This series of four articles first appeared as part of Chapter 12 of my first book Bonsai Inspirations 1 and this excerpt contains what I believe to be essential information on how to design, build and improve the branches and branch structure of a deciduous or broadleaf bonsai.
Note that extensive information of how to build the branch structures of coniferous bonsai, such as Juniper and Pine, are contained within Bonsai Inspirations 2
AUTUMN/WINTER or STRUCTURAL WIRING AND PRUNING
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This article describes the pruning of deciduous tree branches in Autumn. As the leaves fall in Autumn it is the first opportunity to study the branch structure in detail since the beginning of the growing season. However, it is possible to carry out these techniques at Midsummer if the tree is vigorous and suitable for defoliation.
It is important that enthusiasts in areas where their trees will be exposed to temperatures below around -7ºC apply these techniques in the Spring when the last of the severe cold has finished.
The horticultural principle behind this timing is that the branches and the tree itself do not become fully dormant until a few weeks after the leaves have fallen (new pruning wounds made during leaf-fall will noticeably begin to heal), and any tiny cracks and fractures made during wiring at this time will also have time to seal against the cold in the depths of Winter.
It may indeed be possible to carry out Autumn wiring and pruning in colder climates than my own, however without the necessary experience I cannot advise it.
Whenever these techniques are actually carried out, they are an important aspect of bonsai development and maintenance and should be applied at least every two years to keep a bonsai in pristine condition.
The primary objectives of Autumn/Winter pruning are:
1) the pruning back of new shoots to address the balance of the branches and to improve branch taper
2) shaping of the branches with wire to improve the placement of older branches and to place the previous years growth correctly.
This is an Elm airlayer in Autumn 2009 with all of the remaining leaves removed. As can be seen in the image above, the bonsai now has an impressive number of branches (ramification). However, the branches have become messy and the true aesthetic form of the branch structure has been lost.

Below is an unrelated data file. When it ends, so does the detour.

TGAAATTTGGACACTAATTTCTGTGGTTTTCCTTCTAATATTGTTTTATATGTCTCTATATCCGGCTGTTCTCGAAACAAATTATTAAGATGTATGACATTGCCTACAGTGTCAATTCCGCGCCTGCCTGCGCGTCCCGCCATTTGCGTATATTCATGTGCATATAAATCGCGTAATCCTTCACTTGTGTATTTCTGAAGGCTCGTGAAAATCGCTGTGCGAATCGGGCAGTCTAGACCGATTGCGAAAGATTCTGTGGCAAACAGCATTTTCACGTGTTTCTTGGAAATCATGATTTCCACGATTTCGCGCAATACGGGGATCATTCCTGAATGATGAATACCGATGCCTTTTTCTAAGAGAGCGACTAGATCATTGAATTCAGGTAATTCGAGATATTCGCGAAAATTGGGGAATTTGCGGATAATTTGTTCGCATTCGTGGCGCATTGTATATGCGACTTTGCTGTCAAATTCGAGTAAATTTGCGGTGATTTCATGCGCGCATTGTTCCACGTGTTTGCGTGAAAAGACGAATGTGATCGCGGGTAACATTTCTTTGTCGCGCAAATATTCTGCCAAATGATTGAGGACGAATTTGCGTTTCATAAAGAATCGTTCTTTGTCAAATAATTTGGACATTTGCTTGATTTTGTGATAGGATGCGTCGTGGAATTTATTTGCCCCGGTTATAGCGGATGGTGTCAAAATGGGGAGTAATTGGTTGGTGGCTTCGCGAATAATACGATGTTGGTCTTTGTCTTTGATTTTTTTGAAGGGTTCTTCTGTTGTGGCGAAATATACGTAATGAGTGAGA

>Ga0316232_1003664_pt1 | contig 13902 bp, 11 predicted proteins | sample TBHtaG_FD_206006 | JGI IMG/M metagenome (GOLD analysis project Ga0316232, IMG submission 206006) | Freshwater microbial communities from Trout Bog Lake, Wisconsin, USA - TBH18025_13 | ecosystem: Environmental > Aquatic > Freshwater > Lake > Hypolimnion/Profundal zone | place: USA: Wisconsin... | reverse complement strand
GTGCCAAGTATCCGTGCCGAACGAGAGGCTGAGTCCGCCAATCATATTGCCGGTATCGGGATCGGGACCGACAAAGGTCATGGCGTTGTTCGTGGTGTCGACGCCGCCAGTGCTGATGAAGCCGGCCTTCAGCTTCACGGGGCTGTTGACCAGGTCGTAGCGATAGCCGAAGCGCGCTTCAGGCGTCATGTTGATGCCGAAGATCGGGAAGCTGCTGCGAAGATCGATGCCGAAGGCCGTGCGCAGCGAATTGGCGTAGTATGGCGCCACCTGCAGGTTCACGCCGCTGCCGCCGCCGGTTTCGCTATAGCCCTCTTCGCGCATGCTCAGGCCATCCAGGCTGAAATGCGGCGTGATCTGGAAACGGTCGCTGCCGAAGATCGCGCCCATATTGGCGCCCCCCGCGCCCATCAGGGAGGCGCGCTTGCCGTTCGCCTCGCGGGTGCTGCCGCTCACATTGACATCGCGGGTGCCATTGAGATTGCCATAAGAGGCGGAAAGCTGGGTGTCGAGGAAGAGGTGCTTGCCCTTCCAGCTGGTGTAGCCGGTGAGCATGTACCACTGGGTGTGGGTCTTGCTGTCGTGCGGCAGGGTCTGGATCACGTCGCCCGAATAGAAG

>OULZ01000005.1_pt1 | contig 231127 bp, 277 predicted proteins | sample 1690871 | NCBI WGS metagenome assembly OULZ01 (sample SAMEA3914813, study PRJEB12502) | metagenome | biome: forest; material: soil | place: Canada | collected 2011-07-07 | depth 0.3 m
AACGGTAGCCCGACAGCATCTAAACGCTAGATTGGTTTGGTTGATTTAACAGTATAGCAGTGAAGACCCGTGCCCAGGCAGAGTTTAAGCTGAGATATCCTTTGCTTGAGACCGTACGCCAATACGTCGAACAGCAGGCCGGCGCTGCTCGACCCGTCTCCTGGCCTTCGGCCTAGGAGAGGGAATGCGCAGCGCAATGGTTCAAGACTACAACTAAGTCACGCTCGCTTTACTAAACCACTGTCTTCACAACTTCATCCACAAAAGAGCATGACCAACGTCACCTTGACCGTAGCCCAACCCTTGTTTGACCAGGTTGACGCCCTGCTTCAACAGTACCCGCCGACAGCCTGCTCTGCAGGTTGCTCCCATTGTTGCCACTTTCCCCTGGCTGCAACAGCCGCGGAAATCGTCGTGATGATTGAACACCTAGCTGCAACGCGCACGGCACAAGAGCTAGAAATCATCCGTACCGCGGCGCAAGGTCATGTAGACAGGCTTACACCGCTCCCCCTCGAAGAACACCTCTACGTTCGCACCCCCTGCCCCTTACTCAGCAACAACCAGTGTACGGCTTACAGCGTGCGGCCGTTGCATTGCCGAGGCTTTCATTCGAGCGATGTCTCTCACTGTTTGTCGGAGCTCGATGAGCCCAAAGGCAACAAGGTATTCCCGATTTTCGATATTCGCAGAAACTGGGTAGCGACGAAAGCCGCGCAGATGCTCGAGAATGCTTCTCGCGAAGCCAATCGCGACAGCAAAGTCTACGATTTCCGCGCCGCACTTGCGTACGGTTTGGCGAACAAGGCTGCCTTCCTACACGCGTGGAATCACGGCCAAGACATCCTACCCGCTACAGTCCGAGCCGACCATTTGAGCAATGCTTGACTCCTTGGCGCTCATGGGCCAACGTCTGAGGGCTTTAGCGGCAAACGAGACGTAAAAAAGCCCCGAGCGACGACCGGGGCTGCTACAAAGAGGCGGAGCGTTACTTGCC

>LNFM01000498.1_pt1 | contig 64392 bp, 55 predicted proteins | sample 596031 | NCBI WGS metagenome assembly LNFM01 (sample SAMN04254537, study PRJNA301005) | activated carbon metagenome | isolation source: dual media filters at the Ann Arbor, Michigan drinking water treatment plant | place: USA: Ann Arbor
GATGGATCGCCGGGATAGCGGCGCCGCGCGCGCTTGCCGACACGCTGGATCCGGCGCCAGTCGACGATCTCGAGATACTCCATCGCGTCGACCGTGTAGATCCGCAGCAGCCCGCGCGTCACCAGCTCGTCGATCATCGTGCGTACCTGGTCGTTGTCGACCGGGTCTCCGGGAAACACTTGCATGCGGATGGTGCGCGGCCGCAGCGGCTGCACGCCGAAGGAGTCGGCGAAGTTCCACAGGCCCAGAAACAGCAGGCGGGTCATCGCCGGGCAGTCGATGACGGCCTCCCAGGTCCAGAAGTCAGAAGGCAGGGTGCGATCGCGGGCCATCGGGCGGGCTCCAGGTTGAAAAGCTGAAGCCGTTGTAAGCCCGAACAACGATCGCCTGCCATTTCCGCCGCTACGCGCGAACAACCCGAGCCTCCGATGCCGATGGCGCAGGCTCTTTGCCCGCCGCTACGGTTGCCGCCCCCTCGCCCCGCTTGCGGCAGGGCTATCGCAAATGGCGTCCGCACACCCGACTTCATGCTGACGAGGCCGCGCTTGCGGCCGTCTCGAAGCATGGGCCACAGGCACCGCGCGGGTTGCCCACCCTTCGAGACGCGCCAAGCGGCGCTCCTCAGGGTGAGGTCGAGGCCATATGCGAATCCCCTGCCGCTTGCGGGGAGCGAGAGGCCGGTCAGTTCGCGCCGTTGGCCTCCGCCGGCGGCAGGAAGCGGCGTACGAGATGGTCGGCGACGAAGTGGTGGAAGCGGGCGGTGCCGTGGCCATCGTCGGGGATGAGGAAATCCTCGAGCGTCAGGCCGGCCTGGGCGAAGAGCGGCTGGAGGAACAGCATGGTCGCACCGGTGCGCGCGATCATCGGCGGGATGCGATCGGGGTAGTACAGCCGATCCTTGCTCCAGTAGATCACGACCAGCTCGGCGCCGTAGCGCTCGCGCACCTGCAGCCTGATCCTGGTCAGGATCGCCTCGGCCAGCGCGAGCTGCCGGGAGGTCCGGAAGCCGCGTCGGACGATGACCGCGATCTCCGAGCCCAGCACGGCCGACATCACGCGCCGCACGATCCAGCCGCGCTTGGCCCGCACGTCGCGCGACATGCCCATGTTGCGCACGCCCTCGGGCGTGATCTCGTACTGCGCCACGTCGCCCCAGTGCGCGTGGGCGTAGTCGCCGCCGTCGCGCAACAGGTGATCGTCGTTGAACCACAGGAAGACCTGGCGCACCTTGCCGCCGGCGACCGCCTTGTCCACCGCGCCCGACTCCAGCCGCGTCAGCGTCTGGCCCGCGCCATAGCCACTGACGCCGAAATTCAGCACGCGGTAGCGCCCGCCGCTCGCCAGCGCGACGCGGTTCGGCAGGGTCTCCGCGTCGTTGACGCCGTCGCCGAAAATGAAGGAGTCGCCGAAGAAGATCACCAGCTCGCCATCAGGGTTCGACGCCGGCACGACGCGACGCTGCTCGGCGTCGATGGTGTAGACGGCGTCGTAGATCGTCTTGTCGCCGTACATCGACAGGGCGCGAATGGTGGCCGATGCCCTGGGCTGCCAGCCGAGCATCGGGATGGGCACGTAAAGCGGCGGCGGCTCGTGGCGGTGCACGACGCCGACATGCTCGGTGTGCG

Within the branch structure there are also a number of branches that have ‘faults’; that is, branches whose improved appearance, or removal would improve the image of the bonsai overall.
When working on the entire structure of a bonsai, it is simplest and easiest to work methodically starting on the lowest branches and working up the tree towards the apex or crown.
Working from the bottom upwards is a good habit to get into for the enthusiast; the shape and style of the lowest branches should dictate that of the branches higher up the trunk and it is considerably easier to manipulate or even regrow the upper branches in accordance to the lower branches on a bonsai than vice-versa.
The lowest branch of the Elm airlayer has been allowed to grow freely during the growing season to encourage it to thicken.
Shoots such as these that have grown outside the silhouette of the tree are pruned back. Where there are more than two shoots growing from any one point, the extra shoots should be also be automatically removed.
As an example, this is a branch that requires pruning back slightly so it is within the silhouette of the tree.
If the 3 branch tips are simply pruned back a little the branch will then have 3 branch tips but an opportunity to improve taper will be missed.
For better taper, the main branch line is pruned back to the side branches producing more refined branch tips.
For even better branch taper in the future, the branch could be pruned even further.
The resulting growth in the Spring will quickly fill out the structure of the branch, however, obviously the tree’s foliage mass will be thinner in the immediate future which is why pruning back this far would normally be reserved for trees in development.
After pruning back all of the required shoots, the remainder are wired into shape where necessary.
All new shoots (from the growing season that has just finished) that do not grow in the correct direction or are too straight are wired to add movement and direction to them.
This step is very much part of the artistic side of bonsai and the exact placement of the branches will depend on the individual.
Some enthusiasts prefer a ‘classical’ or ‘abstract’ style of deciduous bonsai and the majority of the branches will be downward growing.
Other enthusiasts prefer a more ‘naturalistic’ style of branch placement and will try to imitate nature by arranging the branches on a deciduous tree so that the lower branches will drop downwards from the trunk but then rise gently at the tips and the upper branches will automatically rise as can be seen on deciduous trees in the wild.
Whilst the exact styling of a bonsai is down to personal taste, my personal preference tends to be for more naturalistic styling and I would encourage enthusiasts to follow this direction and avoid the more primitive abstract styles of yesteryear.